Dance can happen where you least expect it — in a city crowd or even an antique mall. Happendance, mid-Michigan’s only non-profit professional dance company, happened unexpectedly, too. In 1976, Michigan State University graduate student Diane Newman and fellow classmates needed something to do on their summer break. So they decided to give live performances three days a week on the grounds of MSU. “We did everything to prepare for the performances — from mowing the lawn to choreographing and directing,” explained Newman, Happendance co-founder and executive director. And something happened — they attracted crowds of about 100 people. That was the genesis of the name Happendance. “We danced and the audience just ‘happened’ to follow,” Newman said. Through the years, they let dance “happen” in makeshift studios. They started out at the Lansing Ice Rink, moved to a studio in DeWitt, then to Lansing’s YMCA. In 1995, the studio settled into its current location at the corner of Hagadorn and Jolly Road in Okemos on the second floor of what was then an antique mall. “It was one huge space,” Newman said. Along the way, Happendance attracted many dancers — professional, aspiring and recreational. Newman and a handful of instructors teach kids as young as 3 years old and adults up to their 80s. Newman calls one group of seniors “ageless dancers.” “Dance is their therapy,” she reflected. “These women are very supportive and encouraging of each other.” Newman also teaches students at the other end of the age spectrum. “I love it when that light first ignites and they’ve grasped a dance step and then a whole routine.” Happendance often steps out of its studios to offer programs at community events. When Lansing celebrated its Sesquicentennial in 2009, about 50 men and women aged 8 to 80 erupted on the city streets into a seemingly “spontaneous” dance. The dancers blended into the crowd and at a precisely timed point, they danced in unison for a 6-minute performance. In reality, Happendance had organized the dance well ahead of time. Today, Happendance’s community performances are still going strong. Each summer, Happendance partners with Lansing Community College to present new and contemporary works in its Community Dance Project. The hour-long concerts are produced by seasoned and novice choreographers that take to the stage to explain their artistic vision. Newman’s love for dance and teaching haven’t wavered since she “happened to dance” on the open air stage of the MSU grounds. For a complete list of classes and other Happendance events, visit www.happendance.org.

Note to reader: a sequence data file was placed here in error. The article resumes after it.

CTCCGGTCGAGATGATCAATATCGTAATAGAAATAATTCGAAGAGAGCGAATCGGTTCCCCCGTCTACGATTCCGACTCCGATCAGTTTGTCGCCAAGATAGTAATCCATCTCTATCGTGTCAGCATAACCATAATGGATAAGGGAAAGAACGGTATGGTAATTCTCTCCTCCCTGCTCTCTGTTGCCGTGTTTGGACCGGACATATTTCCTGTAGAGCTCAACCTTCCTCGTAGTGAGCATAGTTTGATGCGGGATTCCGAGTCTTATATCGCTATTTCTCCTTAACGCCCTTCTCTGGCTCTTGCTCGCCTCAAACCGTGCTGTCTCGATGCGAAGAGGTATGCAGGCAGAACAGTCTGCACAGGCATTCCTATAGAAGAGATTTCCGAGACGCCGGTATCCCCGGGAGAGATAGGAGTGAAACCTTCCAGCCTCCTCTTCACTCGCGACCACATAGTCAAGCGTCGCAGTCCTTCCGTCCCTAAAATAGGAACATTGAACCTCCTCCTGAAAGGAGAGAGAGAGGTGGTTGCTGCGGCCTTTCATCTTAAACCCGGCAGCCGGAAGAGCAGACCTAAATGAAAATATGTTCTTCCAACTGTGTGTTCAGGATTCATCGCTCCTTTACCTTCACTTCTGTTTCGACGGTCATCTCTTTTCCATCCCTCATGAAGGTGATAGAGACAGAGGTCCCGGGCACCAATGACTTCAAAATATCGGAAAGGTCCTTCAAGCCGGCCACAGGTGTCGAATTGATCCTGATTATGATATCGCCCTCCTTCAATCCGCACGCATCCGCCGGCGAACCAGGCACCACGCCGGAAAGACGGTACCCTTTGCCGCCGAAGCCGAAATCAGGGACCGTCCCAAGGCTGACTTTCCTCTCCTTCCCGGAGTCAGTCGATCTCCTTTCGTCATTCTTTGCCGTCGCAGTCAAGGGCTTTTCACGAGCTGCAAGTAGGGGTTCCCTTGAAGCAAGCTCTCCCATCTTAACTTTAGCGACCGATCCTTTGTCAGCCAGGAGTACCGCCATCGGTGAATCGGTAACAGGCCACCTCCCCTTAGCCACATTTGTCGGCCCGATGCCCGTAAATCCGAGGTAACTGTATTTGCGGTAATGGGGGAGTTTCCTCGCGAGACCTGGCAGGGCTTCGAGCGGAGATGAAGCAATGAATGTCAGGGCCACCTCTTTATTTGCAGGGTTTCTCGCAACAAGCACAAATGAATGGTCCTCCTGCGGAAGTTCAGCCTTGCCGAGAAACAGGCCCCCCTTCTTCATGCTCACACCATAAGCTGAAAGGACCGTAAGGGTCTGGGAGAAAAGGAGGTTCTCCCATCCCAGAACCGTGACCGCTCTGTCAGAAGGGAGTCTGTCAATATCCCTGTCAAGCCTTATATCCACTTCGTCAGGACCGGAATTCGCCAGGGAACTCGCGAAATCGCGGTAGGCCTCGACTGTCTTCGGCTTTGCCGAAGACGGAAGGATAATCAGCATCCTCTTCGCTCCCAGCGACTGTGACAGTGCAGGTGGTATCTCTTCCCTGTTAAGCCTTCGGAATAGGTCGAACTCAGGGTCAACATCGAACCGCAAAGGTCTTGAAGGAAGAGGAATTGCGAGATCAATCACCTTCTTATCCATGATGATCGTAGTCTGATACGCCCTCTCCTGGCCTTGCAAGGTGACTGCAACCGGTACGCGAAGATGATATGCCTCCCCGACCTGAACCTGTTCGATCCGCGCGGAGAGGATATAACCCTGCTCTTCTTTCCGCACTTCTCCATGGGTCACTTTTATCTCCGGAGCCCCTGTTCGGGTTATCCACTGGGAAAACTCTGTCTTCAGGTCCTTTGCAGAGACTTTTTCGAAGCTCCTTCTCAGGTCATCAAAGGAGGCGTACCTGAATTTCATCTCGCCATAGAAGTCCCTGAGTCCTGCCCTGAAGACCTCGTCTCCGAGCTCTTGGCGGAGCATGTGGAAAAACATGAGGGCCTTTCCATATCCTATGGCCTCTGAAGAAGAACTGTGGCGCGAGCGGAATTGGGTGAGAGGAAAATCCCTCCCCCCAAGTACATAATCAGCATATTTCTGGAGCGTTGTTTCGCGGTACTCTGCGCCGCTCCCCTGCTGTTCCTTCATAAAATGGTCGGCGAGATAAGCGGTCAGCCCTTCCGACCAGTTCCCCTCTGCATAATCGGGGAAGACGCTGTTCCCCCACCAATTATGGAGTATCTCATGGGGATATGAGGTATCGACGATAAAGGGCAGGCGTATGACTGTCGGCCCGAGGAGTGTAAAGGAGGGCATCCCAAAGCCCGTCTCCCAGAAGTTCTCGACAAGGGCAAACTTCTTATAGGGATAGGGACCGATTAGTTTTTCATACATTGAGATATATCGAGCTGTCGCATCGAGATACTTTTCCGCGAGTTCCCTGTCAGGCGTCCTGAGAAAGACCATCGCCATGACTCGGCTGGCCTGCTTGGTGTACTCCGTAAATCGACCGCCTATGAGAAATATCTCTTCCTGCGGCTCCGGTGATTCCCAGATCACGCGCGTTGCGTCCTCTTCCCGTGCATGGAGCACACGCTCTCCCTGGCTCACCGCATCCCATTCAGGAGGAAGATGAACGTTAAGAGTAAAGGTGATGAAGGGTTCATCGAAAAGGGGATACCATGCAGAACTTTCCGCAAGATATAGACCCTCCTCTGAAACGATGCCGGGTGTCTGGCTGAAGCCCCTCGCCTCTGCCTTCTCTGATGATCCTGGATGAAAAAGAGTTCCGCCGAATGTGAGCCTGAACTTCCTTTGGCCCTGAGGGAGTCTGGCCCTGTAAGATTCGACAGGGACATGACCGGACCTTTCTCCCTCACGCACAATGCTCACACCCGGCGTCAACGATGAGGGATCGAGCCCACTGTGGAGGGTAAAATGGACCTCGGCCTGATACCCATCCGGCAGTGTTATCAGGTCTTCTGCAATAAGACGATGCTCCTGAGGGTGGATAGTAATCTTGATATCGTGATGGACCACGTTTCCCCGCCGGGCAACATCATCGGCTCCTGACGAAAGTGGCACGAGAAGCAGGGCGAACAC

Ann Cool, MPS, is a freelance writer who lives in Mason with her husband Bob.